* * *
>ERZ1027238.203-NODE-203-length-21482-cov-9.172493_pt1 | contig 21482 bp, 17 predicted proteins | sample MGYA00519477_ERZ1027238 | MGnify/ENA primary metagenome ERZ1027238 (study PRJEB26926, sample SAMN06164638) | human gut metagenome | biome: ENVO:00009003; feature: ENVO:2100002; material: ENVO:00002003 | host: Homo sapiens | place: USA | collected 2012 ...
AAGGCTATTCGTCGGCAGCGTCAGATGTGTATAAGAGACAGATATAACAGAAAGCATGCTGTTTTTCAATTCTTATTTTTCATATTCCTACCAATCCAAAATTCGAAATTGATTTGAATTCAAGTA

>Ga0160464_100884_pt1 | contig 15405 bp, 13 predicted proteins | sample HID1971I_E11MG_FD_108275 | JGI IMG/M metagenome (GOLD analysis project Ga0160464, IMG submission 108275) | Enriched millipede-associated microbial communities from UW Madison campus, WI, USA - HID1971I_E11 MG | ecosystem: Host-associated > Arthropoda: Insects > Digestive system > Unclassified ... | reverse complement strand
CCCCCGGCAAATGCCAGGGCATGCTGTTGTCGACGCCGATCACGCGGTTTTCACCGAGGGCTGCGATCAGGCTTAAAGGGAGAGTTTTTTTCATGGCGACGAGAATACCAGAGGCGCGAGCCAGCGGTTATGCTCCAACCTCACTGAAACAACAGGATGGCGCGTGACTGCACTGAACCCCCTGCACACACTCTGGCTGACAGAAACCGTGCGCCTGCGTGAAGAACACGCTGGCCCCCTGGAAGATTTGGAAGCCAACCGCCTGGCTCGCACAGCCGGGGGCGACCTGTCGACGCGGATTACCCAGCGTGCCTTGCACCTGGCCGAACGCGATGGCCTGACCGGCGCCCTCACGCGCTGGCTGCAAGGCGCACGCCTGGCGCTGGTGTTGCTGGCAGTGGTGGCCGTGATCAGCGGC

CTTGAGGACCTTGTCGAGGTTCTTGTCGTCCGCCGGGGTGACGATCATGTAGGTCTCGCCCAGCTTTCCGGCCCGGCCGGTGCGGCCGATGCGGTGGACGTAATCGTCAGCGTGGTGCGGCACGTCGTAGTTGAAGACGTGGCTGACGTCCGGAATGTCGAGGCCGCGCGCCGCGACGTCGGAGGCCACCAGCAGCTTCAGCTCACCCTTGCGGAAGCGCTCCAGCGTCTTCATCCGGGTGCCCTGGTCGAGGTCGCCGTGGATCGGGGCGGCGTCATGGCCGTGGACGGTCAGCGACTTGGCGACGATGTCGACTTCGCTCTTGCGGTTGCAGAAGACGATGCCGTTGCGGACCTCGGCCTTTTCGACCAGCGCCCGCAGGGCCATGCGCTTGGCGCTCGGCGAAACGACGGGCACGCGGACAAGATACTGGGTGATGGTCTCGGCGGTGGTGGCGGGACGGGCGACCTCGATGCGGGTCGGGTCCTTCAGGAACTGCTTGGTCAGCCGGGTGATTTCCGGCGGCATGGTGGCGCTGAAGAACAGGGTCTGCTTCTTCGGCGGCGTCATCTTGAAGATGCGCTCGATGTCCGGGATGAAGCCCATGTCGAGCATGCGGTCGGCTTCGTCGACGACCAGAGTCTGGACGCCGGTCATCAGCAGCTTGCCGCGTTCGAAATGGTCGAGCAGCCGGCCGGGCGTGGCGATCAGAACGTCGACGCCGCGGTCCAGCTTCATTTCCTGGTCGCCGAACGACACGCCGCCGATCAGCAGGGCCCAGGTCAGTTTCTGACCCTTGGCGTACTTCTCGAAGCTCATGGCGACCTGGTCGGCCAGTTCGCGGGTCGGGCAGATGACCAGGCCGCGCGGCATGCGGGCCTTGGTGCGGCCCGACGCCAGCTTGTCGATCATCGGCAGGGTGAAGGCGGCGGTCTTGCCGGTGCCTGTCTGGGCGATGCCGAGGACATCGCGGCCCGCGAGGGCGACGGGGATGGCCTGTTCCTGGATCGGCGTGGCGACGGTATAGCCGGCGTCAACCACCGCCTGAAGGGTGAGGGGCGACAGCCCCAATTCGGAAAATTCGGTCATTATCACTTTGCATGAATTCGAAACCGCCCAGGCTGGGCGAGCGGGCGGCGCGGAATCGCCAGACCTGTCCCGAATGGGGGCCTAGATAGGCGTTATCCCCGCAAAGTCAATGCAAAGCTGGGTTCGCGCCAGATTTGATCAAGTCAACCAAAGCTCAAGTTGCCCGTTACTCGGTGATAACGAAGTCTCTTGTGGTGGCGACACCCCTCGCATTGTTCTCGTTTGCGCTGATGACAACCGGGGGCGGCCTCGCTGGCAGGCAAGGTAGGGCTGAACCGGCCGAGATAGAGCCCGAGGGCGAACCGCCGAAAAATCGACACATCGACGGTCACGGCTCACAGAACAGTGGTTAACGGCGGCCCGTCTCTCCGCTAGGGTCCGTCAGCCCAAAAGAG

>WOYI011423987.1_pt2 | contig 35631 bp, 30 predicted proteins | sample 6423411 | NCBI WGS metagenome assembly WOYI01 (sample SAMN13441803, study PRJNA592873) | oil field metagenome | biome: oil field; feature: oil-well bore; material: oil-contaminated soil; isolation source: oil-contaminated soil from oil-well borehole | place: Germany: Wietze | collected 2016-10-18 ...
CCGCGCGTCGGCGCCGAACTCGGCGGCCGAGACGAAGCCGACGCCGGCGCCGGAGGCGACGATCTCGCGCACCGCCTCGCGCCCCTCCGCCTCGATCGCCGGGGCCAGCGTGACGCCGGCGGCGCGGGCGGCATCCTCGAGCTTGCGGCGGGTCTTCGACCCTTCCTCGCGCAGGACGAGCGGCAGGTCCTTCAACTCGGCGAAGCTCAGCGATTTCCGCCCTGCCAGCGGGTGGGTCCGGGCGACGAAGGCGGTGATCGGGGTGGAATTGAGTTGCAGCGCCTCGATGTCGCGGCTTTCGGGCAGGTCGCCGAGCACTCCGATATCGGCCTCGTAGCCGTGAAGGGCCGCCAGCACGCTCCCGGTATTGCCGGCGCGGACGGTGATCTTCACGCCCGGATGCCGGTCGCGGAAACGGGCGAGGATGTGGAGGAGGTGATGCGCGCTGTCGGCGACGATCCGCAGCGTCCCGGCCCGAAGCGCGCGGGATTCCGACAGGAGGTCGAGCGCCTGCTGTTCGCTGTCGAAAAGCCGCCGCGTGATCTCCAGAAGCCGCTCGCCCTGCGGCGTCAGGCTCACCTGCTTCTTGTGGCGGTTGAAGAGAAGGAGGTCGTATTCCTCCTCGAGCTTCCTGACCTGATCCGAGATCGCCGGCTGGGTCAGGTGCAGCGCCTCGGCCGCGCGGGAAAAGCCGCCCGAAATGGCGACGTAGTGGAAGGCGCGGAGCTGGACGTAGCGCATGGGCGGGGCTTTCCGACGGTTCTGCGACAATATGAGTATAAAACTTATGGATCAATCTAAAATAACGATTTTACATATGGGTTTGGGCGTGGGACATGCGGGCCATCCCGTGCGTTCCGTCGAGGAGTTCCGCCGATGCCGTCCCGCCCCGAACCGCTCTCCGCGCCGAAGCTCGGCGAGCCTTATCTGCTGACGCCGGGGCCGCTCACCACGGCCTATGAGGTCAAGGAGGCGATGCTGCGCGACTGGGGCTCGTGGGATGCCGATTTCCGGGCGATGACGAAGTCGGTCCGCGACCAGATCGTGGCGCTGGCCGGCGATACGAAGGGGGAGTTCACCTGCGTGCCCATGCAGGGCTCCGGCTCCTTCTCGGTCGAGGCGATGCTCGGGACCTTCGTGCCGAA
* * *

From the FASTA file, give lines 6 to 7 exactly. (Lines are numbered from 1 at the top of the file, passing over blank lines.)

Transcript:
>WOYI011423987.1_pt2 | contig 35631 bp, 30 predicted proteins | sample 6423411 | NCBI WGS metagenome assembly WOYI01 (sample SAMN13441803, study PRJNA592873) | oil field metagenome | biome: oil field; feature: oil-well bore; material: oil-contaminated soil; isolation source: oil-contaminated soil from oil-well borehole | place: Germany: Wietze | collected 2016-10-18 ...
CCGCGCGTCGGCGCCGAACTCGGCGGCCGAGACGAAGCCGACGCCGGCGCCGGAGGCGACGATCTCGCGCACCGCCTCGCGCCCCTCCGCCTCGATCGCCGGGGCCAGCGTGACGCCGGCGGCGCGGGCGGCATCCTCGAGCTTGCGGCGGGTCTTCGACCCTTCCTCGCGCAGGACGAGCGGCAGGTCCTTCAACTCGGCGAAGCTCAGCGATTTCCGCCCTGCCAGCGGGTGGGTCCGGGCGACGAAGGCGGTGATCGGGGTGGAATTGAGTTGCAGCGCCTCGATGTCGCGGCTTTCGGGCAGGTCGCCGAGCACTCCGATATCGGCCTCGTAGCCGTGAAGGGCCGCCAGCACGCTCCCGGTATTGCCGGCGCGGACGGTGATCTTCACGCCCGGATGCCGGTCGCGGAAACGGGCGAGGATGTGGAGGAGGTGATGCGCGCTGTCGGCGACGATCCGCAGCGTCCCGGCCCGAAGCGCGCGGGATTCCGACAGGAGGTCGAGCGCCTGCTGTTCGCTGTCGAAAAGCCGCCGCGTGATCTCCAGAAGCCGCTCGCCCTGCGGCGTCAGGCTCACCTGCTTCTTGTGGCGGTTGAAGAGAAGGAGGTCGTATTCCTCCTCGAGCTTCCTGACCTGATCCGAGATCGCCGGCTGGGTCAGGTGCAGCGCCTCGGCCGCGCGGGAAAAGCCGCCCGAAATGGCGACGTAGTGGAAGGCGCGGAGCTGGACGTAGCGCATGGGCGGGGCTTTCCGACGGTTCTGCGACAATATGAGTATAAAACTTATGGATCAATCTAAAATAACGATTTTACATATGGGTTTGGGCGTGGGACATGCGGGCCATCCCGTGCGTTCCGTCGAGGAGTTCCGCCGATGCCGTCCCGCCCCGAACCGCTCTCCGCGCCGAAGCTCGGCGAGCCTTATCTGCTGACGCCGGGGCCGCTCACCACGGCCTATGAGGTCAAGGAGGCGATGCTGCGCGACTGGGGCTCGTGGGATGCCGATTTCCGGGCGATGACGAAGTCGGTCCGCGACCAGATCGTGGCGCTGGCCGGCGATACGAAGGGGGAGTTCACCTGCGTGCCCATGCAGGGCTCCGGCTCCTTCTCGGTCGAGGCGATGCTCGGGACCTTCGTGCCGAA